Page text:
Healthy Living: Daughter of boxing great Ali backs effort to expand neurodegenerative disease research
Rasheda Ali, daughter of world champion boxer Muhammad Ali, recently discussed her family's ongoing fight to help raise awareness about Parkinson's disease and other neurodegenerative diseases. Kafi Drexel has more.
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One of nine children of world famous boxer Muhammad Ali, who just celebrated his 70th birthday in January, it's clear where Rasheda Ali gets her drive.
"My dad is quite a role model for us. Certainly when he was first diagnosed in the mid-80s, we didn't have the answers we have now," Ali said. "Certainly he was probably taken aback and disappeared from the limelight for a little while so that he can figure out what it is he has. Once my dad was able to accept what he has, then he was able to become the ambassador he always has been. He has core values that he exuberates everyday and I think that's not only a great boxer but it made him a great man."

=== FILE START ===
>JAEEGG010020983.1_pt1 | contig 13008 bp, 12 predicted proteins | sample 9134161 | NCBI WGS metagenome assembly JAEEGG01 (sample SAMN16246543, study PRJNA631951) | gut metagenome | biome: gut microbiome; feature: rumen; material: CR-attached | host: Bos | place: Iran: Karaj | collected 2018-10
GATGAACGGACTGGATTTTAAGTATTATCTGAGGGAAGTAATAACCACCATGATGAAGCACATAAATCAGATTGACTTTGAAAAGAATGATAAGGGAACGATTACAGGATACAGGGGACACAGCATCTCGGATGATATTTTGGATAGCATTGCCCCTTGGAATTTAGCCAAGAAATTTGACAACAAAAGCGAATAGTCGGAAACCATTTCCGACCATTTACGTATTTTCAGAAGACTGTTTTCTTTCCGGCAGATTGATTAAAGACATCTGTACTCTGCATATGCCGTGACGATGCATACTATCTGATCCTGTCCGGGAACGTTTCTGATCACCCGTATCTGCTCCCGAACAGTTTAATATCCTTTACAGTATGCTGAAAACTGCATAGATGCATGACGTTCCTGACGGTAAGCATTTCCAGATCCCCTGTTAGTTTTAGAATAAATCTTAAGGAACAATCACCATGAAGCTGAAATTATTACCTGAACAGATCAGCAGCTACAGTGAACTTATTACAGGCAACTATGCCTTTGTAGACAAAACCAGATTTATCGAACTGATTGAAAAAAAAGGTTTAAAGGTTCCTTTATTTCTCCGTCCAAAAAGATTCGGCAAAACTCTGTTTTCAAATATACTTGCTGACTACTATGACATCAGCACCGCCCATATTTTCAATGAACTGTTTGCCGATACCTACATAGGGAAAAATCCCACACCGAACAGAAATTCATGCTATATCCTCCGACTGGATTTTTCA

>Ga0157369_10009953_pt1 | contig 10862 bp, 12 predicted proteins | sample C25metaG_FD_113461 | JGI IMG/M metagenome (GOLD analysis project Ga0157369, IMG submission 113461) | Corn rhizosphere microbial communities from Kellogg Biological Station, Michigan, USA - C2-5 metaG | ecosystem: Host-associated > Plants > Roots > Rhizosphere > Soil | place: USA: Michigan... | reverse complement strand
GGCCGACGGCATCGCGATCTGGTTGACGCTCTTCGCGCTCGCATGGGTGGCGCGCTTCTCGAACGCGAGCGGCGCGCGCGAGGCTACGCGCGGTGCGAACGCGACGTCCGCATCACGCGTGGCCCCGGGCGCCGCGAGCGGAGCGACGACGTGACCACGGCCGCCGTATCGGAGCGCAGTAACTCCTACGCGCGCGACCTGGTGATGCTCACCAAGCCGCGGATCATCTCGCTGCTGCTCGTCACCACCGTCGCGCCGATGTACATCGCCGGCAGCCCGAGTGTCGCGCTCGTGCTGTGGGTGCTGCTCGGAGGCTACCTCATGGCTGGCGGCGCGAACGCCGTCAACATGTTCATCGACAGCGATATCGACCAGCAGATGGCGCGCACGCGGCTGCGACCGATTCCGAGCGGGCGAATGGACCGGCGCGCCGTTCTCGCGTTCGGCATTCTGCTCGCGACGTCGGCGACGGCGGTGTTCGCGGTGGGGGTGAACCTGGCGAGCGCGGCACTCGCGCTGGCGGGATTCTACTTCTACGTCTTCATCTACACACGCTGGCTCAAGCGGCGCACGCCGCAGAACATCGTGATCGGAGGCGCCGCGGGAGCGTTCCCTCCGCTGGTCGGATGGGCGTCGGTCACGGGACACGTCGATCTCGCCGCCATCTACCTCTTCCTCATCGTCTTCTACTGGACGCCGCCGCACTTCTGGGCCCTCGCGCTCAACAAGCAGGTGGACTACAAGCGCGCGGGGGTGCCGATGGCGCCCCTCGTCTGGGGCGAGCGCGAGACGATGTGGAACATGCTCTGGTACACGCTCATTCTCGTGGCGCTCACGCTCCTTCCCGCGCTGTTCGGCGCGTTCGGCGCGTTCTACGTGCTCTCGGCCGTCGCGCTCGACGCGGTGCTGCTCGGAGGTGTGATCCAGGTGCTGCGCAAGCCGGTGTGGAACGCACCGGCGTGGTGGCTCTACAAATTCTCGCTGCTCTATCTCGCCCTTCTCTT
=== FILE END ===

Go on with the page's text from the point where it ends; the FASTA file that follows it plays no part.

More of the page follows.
You can find those same values in the work she is doing to back more research in the area of Parkinson's disease and other nerve disorders like multiple sclerosis and Lou Gehrig's disease. She feels so strongly about it that she joined the board of biotech company BrainStorm Cell Therapeutics, which has offices in New York and Israel.
It's one of many companies working with a patient's own adult stem cells to help regenerate damaged neurons. Preliminary results in a handful of ALS patients showed a slowing down in the progression of the disease.
"It's very promising to be able to say our scientists are able to say, the results are incredible. The patients are feeling great. Their symptoms have dissipated. I think that's major news for us, and all of us in the neurodegeneration world that we have hope for these people," Ali said.
In fact, a similar trial with MS patients is about to get underway. Ali says one of her big hopes is that FDA approval comes through in the U.S. to conduct more clinical research so that more patients might see a benefit.